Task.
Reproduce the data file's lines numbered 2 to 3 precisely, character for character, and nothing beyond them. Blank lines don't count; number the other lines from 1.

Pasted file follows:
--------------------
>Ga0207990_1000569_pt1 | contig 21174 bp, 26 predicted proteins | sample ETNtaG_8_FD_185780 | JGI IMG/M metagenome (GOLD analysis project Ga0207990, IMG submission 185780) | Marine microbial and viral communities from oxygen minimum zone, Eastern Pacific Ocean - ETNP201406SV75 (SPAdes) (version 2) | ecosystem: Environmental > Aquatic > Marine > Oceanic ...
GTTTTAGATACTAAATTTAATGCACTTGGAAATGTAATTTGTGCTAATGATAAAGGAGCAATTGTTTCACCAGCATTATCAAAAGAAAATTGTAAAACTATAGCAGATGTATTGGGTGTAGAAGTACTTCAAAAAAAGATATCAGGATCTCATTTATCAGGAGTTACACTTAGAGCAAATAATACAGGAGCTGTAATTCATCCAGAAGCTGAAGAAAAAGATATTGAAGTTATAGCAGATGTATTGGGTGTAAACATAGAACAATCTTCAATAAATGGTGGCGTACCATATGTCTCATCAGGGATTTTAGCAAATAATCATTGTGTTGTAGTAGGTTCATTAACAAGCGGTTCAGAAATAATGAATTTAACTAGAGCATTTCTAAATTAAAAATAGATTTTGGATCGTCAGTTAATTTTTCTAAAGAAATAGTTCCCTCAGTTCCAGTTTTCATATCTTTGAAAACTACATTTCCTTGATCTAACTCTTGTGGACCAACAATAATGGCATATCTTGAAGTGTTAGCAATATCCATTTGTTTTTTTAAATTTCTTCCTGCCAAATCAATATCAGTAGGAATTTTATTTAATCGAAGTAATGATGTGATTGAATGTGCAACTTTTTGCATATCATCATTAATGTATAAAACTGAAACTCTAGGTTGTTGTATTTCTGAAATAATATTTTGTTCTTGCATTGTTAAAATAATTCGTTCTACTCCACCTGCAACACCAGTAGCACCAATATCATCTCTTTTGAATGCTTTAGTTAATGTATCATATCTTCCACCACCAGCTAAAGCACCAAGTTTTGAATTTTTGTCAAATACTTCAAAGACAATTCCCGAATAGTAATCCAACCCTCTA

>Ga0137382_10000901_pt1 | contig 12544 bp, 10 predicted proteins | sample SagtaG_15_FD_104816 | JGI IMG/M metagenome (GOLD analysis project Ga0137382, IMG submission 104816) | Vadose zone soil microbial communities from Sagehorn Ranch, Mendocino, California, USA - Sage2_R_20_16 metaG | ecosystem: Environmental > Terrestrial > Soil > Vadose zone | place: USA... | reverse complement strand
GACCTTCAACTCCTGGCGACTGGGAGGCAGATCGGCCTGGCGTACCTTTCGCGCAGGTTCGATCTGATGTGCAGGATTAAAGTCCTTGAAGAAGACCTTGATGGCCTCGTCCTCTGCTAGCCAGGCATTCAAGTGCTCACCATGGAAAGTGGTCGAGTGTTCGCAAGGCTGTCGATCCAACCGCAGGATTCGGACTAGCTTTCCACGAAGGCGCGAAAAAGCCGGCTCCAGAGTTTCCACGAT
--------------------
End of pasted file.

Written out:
GTTTTAGATACTAAATTTAATGCACTTGGAAATGTAATTTGTGCTAATGATAAAGGAGCAATTGTTTCACCAGCATTATCAAAAGAAAATTGTAAAACTATAGCAGATGTATTGGGTGTAGAAGTACTTCAAAAAAAGATATCAGGATCTCATTTATCAGGAGTTACACTTAGAGCAAATAATACAGGAGCTGTAATTCATCCAGAAGCTGAAGAAAAAGATATTGAAGTTATAGCAGATGTATTGGGTGTAAACATAGAACAATCTTCAATAAATGGTGGCGTACCATATGTCTCATCAGGGATTTTAGCAAATAATCATTGTGTTGTAGTAGGTTCATTAACAAGCGGTTCAGAAATAATGAATTTAACTAGAGCATTTCTAAATTAAAAATAGATTTTGGATCGTCAGTTAATTTTTCTAAAGAAATAGTTCCCTCAGTTCCAGTTTTCATATCTTTGAAAACTACATTTCCTTGATCTAACTCTTGTGGACCAACAATAATGGCATATCTTGAAGTGTTAGCAATATCCATTTGTTTTTTTAAATTTCTTCCTGCCAAATCAATATCAGTAGGAATTTTATTTAATCGAAGTAATGATGTGATTGAATGTGCAACTTTTTGCATATCATCATTAATGTATAAAACTGAAACTCTAGGTTGTTGTATTTCTGAAATAATATTTTGTTCTTGCATTGTTAAAATAATTCGTTCTACTCCACCTGCAACACCAGTAGCACCAATATCATCTCTTTTGAATGCTTTAGTTAATGTATCATATCTTCCACCACCAGCTAAAGCACCAAGTTTTGAATTTTTGTCAAATACTTCAAAGACAATTCCCGAATAGTAATCCAACCCTCTA

>Ga0137382_10000901_pt1 | contig 12544 bp, 10 predicted proteins | sample SagtaG_15_FD_104816 | JGI IMG/M metagenome (GOLD analysis project Ga0137382, IMG submission 104816) | Vadose zone soil microbial communities from Sagehorn Ranch, Mendocino, California, USA - Sage2_R_20_16 metaG | ecosystem: Environmental > Terrestrial > Soil > Vadose zone | place: USA... | reverse complement strand